Explore new housing models and keep Canberra green, says Hub report

Ian Bushnell 31 July 2018

The Collaboration Hub met five times over the past three months to find a fresh housing framework.

The ACT Government needed to at least maintain or increase the proportion of land released for lower-income people and explore alternative models of home ownership, according to recommendations contained in the Housing Choices Collaborative Hub report handed to the Minister for Housing Mick Gentleman on Saturday (28 July).

The report also said that while infill development was preferred over greenfield, it should not be at the expense of green space, and that future developments in higher density areas must ensure adequate garden and tree plantings to prevent heat island effects and minimise environmental impacts.

The Hub, comprised of 31 randomly selected individuals representing a broad cross-section of the Canberra community, convened on five separate occasions over the past three months, supported by expert and stakeholder advice, with the goal of providing the ACT Government with community-driven recommendations for housing policy.

With the ACT’s housing affordability crisis deepening, the community is waiting on the Government’s long foreshadowed Housing Strategy to be released.

The report says there was wide recognition across the group that the ‘missing middle’ (medium-density dwellings) would be key to Canberra maintaining its reputation as the “bush capital” and “garden city” as it grew into a medium sized city.

The group developed recommendations around nine themes – zoning, planning and approvals, affordability, character, public housing, quality of design and construction, and lifestyle and diversity.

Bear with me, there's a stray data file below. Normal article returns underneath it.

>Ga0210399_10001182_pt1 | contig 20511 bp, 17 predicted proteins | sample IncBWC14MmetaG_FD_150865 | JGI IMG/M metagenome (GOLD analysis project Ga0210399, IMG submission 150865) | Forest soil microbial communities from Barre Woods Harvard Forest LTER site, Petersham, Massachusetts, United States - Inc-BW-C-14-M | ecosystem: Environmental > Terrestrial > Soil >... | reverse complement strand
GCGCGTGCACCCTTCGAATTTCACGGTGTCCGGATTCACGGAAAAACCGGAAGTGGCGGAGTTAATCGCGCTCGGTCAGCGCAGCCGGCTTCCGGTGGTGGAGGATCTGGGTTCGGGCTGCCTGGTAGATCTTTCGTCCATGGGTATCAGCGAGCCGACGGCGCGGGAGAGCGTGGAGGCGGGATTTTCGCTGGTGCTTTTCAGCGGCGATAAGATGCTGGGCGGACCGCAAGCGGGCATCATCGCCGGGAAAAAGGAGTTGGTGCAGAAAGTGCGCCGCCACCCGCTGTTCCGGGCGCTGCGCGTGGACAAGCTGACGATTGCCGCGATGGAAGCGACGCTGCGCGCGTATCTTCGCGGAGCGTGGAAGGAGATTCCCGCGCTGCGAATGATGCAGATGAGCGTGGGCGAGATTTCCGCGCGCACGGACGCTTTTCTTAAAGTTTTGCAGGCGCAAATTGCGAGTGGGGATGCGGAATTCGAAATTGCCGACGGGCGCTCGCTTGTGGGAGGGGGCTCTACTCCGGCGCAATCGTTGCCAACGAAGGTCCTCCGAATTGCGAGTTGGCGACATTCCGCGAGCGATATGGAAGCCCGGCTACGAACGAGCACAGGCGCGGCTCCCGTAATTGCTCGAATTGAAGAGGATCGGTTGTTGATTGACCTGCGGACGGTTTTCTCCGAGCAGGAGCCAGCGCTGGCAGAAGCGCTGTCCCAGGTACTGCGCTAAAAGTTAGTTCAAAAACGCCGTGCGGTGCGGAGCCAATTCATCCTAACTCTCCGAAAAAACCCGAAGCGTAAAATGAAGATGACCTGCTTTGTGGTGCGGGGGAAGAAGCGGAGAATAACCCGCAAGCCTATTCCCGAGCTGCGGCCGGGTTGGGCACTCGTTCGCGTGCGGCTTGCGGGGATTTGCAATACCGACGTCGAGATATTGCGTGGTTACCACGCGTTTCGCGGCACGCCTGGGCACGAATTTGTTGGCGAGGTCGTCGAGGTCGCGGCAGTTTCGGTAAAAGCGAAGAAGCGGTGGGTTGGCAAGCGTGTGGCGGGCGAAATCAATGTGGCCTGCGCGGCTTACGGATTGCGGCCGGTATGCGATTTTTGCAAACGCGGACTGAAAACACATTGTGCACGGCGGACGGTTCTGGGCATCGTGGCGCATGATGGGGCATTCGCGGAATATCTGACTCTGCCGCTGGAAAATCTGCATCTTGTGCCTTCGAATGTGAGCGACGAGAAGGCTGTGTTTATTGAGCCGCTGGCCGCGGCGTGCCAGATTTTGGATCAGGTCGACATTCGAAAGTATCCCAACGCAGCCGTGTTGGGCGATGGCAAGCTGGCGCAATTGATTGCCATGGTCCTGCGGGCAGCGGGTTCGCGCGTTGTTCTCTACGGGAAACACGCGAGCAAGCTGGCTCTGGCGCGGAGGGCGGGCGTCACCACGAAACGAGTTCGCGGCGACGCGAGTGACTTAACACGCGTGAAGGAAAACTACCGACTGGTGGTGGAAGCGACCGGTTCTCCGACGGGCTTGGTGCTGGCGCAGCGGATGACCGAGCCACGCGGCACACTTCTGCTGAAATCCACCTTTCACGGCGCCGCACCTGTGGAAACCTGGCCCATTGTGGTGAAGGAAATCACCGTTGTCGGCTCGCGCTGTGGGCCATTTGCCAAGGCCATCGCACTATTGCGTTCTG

On the key issue of housing affordability, many of the group agreed that the Government should increase the proportion of new land released for lower income earners.

The group also recommended that the Government explore and implement alternative models for affordable home ownership including co-housing, rent-to-buy and financing options, as well as reinvigorating the land-rent scheme to increase take-up rate for eligible buyers by reviewing prices and incentives.

The report highlights the group’s concern about the ACT maintaining its green and open spaces in the face of densification with a recommendation that all applications for multi-unit developments include landscape plans and streetscape elevations to describe the character of green space to encourage a diversity of street fronts.

It wants future developments in the higher density RZ3 to RZ5 zones to have mandatory levels of soft landscaping to provide room for shade trees and gardens so as to reduce the heat island effect and stormwater run-off, and to integrate planning with Government sustainability standards.

The group said it didn’t want lots of tall buildings closely packed next to each other and that with greater density, more green space was needed on each block.

For both infill and new developments, the Government should require and/or provide incentives for developers to deliver an increase in the mix of dwelling sizes and diversity of dwelling types such as build-to-rent, shop-to-living, share housing, loft-style, courtyard, terraces, mews and manor.

The group believed Precinct Plans could prevent conflict between developers and residents and provide a framework for planning in and around suburbs and centres.

To ensure better building quality, particularly in apartment developments, it recommends an independent inspection and certification process and a design review panel for all higher density developments.

It wants the Government to adopt sustainable design standards and provide incentives such as rate reductions for home owners that use solar/renewable power and sustainable materials.

It also wants best-practice examples promoted in the planned demonstration projects.

On public housing, the group recommends an increase in-line with population growth and a greater diversity of dwelling types.

Mr Gentleman said there was no one right answer to the question of how the ACT met its future housing needs.

“This has been a genuine opportunity for the citizens of Canberra to influence future housing choices and planning and development in our city. The Hub has presented me with a report of their recommendations. Government will now consider the Collaboration Hub’s recommendations and present a formal response in the coming months,” he said.

To view the report, go to: www.yoursay.act.gov.au/housing-choices

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